1. A Concern for Christian Unity
In the 1808 Declaration and Address Thomas Campbell wrote that the “Church of Christ on earth is essentially, intentionally and constitutionally one.” Barton Stone, said, “Let the Unity of Christians be our polar star.” The ‘Christian’ movement was a movement for unity within the fragmented and often hostile and competitive church environment of that time.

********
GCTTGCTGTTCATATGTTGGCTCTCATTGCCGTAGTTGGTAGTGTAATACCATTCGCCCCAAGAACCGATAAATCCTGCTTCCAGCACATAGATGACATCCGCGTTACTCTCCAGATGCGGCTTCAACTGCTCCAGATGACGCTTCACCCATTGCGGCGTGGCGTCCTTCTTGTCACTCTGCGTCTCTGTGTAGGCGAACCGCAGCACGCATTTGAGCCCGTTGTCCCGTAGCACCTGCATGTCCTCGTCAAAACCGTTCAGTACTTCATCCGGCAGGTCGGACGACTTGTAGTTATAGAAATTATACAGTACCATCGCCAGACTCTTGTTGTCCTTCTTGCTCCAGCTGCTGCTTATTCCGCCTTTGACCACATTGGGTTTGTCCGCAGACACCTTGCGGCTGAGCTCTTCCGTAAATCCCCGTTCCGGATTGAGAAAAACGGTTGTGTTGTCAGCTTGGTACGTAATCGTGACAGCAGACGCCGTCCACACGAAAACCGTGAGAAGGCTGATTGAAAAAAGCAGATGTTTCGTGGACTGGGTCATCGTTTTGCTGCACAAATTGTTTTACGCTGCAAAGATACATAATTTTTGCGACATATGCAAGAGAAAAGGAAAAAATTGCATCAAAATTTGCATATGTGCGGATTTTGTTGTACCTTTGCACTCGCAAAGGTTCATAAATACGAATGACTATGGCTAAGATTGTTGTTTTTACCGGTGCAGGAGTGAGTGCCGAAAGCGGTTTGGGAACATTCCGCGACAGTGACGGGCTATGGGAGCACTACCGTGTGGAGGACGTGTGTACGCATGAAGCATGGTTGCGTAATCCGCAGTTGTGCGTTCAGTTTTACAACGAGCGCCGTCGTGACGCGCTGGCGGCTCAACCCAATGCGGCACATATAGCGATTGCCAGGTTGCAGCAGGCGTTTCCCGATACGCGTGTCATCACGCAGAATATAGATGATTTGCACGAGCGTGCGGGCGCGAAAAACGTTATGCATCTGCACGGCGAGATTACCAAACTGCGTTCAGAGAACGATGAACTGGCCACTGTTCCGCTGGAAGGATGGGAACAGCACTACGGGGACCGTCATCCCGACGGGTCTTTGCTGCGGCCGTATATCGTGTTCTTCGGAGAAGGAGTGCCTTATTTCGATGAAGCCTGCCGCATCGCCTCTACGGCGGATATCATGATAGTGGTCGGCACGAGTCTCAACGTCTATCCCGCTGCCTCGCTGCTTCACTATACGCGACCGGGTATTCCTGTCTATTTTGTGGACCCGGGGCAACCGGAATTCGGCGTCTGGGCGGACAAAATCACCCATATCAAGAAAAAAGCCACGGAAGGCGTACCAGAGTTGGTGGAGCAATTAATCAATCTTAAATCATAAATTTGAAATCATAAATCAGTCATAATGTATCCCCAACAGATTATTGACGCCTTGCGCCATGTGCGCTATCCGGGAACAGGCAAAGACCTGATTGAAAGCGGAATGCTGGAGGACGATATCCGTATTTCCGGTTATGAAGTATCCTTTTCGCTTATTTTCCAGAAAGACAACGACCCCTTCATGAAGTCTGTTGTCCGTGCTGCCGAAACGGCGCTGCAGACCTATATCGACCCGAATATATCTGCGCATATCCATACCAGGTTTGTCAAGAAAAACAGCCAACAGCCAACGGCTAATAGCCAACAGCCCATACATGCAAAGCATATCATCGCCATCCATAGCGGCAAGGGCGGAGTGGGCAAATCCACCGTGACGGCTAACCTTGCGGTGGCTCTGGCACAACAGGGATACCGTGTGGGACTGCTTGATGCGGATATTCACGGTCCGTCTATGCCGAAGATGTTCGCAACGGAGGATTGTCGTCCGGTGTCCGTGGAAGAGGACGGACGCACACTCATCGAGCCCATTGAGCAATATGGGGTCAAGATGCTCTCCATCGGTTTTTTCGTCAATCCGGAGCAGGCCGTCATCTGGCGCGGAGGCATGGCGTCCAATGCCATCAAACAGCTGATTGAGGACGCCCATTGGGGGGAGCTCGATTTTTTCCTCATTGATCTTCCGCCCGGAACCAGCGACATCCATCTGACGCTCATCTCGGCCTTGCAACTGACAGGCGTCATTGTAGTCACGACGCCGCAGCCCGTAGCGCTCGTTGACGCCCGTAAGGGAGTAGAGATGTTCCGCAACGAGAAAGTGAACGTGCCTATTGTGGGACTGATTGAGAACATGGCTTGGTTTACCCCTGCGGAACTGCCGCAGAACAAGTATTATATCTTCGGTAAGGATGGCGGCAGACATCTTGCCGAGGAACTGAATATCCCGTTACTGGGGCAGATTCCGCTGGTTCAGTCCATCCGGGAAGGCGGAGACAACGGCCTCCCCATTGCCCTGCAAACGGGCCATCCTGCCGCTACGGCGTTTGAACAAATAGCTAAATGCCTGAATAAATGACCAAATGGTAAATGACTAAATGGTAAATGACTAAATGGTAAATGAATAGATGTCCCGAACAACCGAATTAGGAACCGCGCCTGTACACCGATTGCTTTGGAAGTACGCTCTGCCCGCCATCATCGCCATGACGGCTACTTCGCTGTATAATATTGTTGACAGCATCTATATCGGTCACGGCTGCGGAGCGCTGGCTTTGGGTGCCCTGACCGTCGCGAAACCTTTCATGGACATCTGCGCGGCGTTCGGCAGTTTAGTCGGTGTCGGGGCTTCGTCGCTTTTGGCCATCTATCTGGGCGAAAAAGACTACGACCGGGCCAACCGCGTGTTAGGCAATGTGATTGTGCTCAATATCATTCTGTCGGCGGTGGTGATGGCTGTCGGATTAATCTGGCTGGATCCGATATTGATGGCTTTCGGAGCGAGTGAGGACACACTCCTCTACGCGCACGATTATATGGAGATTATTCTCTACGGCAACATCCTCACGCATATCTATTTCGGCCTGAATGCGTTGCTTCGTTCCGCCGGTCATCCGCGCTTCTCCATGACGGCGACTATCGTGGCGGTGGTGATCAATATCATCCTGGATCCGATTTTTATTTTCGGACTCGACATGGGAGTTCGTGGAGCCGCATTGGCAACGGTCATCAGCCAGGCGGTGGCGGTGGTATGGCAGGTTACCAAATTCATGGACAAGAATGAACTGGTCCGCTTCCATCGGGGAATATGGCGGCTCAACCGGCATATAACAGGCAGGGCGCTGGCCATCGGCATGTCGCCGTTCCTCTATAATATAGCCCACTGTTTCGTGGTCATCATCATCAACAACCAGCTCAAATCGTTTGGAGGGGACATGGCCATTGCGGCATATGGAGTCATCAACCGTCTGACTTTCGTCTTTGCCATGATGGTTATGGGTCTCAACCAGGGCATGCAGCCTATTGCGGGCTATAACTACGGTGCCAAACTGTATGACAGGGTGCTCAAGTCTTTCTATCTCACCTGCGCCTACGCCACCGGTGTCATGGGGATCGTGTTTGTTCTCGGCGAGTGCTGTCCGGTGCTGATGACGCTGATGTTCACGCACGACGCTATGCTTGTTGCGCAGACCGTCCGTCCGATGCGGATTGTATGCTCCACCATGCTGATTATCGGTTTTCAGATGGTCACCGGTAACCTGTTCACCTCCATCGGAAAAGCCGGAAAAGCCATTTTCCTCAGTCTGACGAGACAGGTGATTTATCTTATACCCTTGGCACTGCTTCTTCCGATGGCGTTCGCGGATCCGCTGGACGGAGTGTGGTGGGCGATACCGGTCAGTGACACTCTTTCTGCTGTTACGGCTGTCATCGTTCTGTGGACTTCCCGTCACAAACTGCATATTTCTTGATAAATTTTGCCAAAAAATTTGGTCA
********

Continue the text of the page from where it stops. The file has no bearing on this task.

Today there are different understandings of how Christian unity might be understood and achieved ranging from commitment to the ecumenical movement, with some involved in dialogue and with other church families, through a belief that there is already an underlying God-given unity despite apparent division, to those who feel that they have discovered what the church should be like and that unity will come through others recognizing this and joining with them.
The Stone-Campbell movement is convinced that unity is both the gift of God and the calling of all Christians.